Sure, you can easily get your hands on the first two, but what about finding a place (and pals) to run with and figuring out how to find the best spots in the neighborhood for a celebratory beer? Luckily, we’ve got you covered. A little over a week ago, we told you guys about the Manayunk Beer Runners, a new chapter in the network of official Beer Runners chapters. And now there is yet another beer running group to add to the list: The Elkins Park Beer Runners! Their objective mirrors that of the other official Beer Runners groups, started by the Fishtown Beer Runners: Meet weekly at a designated location, go for a three-to five-mile run, and then grab a beer.
Calling all wine-loving runners! You will be very happy to hear that registration for the uber-popular Run the Vineyards 5 Miler, coming up April 30th, 2017, just opened. And in case you hadn’t already connected the dots, the event includes running five miles, partly through Mullica Hill’s oh-so-pretty Heritage Vineyards, then drinking wine at the finish line. Yeah, it’s a pretty good way to spend your morning.
Marathon training is exhausting. There’s really no way around it. Week after week you head out the door on tired, achy legs preparing your body for the 26.2-mile journey. Run too little and you’ll crash and burn come race day, but run too much and you’ll also crash and burn come race day.
Running a great marathon means knowing how to fight off fatigue — being able to manage your energy throughout the race so that when you cross the finish line, you’ve just started to “run on empty.” Marathon training needs to prepare you for this long battle with fatigue and just as the saying goes, practice makes perfect. The best way to prepare is to practice running in a fatigued state. This not only includes a weekly long run but also accumulating fatigue over an extended period of time. For intermediate and advanced runners, this accumulated fatigued state is just as important as the weekly long run. Since virtually no marathon plans include running 26.2 miles at goal marathon pace, this accumulated fatigue helps prepare you for tackling 26.2 miles at goal pace without actually doing it in training.
However there is a huge risk that comes with training in an extended state of fatigue: Overtraining. Overtraining, caused by stressing the body too hard, too often, with not enough rest, can completely wreck marathon training. The key to balancing this fine line between an optimal fatigued state and overtraining is letting the body rest so it can adjust to higher workloads.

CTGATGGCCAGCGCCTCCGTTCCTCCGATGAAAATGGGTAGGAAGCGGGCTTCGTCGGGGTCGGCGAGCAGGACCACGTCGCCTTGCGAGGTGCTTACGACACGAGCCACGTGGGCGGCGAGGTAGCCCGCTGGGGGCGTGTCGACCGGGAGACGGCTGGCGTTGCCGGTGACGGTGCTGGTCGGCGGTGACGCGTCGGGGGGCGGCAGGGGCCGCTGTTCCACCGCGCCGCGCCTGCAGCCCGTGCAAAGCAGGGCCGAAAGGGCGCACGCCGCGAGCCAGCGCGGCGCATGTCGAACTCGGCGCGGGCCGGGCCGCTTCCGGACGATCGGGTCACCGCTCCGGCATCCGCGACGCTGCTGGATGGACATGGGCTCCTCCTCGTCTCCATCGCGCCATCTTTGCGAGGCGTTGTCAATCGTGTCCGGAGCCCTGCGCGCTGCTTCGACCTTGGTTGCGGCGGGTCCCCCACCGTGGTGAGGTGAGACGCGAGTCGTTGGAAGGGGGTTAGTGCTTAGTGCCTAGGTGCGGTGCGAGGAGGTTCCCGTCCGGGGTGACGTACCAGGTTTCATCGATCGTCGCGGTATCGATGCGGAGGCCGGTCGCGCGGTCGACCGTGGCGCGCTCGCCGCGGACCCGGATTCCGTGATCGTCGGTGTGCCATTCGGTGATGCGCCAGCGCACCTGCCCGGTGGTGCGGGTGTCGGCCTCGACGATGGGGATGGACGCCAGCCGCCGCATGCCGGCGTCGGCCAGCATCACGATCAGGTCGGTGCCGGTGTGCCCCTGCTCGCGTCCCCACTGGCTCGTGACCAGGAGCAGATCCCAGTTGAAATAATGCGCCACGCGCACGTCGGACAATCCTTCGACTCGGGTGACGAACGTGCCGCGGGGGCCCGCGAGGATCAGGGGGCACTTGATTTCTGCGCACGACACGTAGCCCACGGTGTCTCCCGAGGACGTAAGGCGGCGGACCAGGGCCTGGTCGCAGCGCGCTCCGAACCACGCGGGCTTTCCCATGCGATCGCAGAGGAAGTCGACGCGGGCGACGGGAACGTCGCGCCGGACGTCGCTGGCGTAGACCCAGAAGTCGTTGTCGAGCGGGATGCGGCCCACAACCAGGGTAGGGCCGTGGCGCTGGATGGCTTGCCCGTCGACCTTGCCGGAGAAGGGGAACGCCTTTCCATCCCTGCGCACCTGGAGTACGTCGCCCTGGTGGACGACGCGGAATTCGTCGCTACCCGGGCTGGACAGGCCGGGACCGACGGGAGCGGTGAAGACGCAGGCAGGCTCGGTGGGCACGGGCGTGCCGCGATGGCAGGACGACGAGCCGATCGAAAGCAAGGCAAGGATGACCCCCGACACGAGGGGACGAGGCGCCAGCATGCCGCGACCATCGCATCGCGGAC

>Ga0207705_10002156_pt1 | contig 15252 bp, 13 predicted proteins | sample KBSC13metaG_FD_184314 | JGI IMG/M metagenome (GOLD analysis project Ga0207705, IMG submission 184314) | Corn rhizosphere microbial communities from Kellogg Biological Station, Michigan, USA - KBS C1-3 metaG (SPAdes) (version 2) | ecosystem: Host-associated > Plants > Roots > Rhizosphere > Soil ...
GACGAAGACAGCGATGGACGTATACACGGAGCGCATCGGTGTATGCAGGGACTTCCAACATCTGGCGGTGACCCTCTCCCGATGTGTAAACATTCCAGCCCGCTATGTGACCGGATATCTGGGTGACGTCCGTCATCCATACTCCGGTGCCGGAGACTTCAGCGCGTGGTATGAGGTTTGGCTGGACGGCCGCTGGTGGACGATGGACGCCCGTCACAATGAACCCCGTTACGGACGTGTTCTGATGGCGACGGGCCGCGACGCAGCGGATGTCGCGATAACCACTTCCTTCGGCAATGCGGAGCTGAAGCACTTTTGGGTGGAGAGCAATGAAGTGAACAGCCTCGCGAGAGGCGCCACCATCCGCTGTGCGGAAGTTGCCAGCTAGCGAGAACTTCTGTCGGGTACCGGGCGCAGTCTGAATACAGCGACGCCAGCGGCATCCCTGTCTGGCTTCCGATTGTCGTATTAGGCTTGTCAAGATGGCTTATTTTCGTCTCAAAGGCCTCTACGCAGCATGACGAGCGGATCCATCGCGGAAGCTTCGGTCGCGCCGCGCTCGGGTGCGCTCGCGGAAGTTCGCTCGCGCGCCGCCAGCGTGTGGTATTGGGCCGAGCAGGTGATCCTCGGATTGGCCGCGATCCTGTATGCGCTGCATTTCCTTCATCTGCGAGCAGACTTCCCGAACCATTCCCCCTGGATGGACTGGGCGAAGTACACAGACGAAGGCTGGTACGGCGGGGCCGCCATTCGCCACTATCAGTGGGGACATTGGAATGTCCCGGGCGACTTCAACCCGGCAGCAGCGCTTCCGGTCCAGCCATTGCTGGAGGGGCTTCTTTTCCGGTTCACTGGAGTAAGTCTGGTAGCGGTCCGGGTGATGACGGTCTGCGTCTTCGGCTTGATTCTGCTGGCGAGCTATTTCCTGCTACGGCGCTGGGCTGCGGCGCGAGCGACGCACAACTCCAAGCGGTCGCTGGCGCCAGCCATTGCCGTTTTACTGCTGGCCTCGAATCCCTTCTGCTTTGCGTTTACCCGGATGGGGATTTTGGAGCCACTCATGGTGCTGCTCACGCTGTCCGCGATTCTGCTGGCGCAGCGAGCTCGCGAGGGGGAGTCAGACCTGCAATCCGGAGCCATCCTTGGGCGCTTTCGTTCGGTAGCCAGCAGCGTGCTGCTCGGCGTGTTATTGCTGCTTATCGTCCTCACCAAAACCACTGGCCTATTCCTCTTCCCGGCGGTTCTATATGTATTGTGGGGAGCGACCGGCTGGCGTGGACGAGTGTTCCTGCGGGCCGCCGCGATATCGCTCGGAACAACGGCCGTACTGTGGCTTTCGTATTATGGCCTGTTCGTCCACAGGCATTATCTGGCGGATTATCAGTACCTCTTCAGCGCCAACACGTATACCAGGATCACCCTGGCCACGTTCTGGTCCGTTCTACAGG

The time has come: Time for Philly’s first-ever open streets event — an event where the city will shut down a stretch of streets to cars so that we can all run, walk, bike and frolic through them, sans traffic. Insert all the ecstatic squeals here.
In case you need a refresher, the open streets event, dubbed Philly Free Streets, will be going down this Saturday, September 24th, from 8 a.m. to 1 p.m. And the car-free route is nothing to scoff at: It spans nearly 10 miles long, from Front and South Street all the way into West Fairmount Park. Yeah, it’s going to be a good morning.
While you’re welcome to take to the streets in your running shoes or on two wheels on your own, there are also a few group bike rides and runs that will be going down throughout the day. Take your pick! (And note: Philly Free Streets has said they’ll have all sorts of fitness programming across the route, from zumba to boot camps, and more; they’ve yet to announce the schedule and locations of these events, but you can stay tuned here.)
A workout without added incentive — you know, aside from the endorphin rush — is a workout many people probably (definitely) won’t end up doing. So added workout incentive is just what the new Philly-based app Vea Fitness, launching this weekend in conjunction with the Philly Free Streets event (who else is excited??), is aiming to give folks.
As Vea co-founder Jonathan Maxim, a former graphic designer who started putting his all into the app about two years ago, tells us, “I was really inspired by my own fitness journey and realizing how much fitness does for your confidence, wellbeing and state of mind. I wanted to be able to share workout motivation on a grand scale.” And what’s the way to do that nowadays? Software, he says.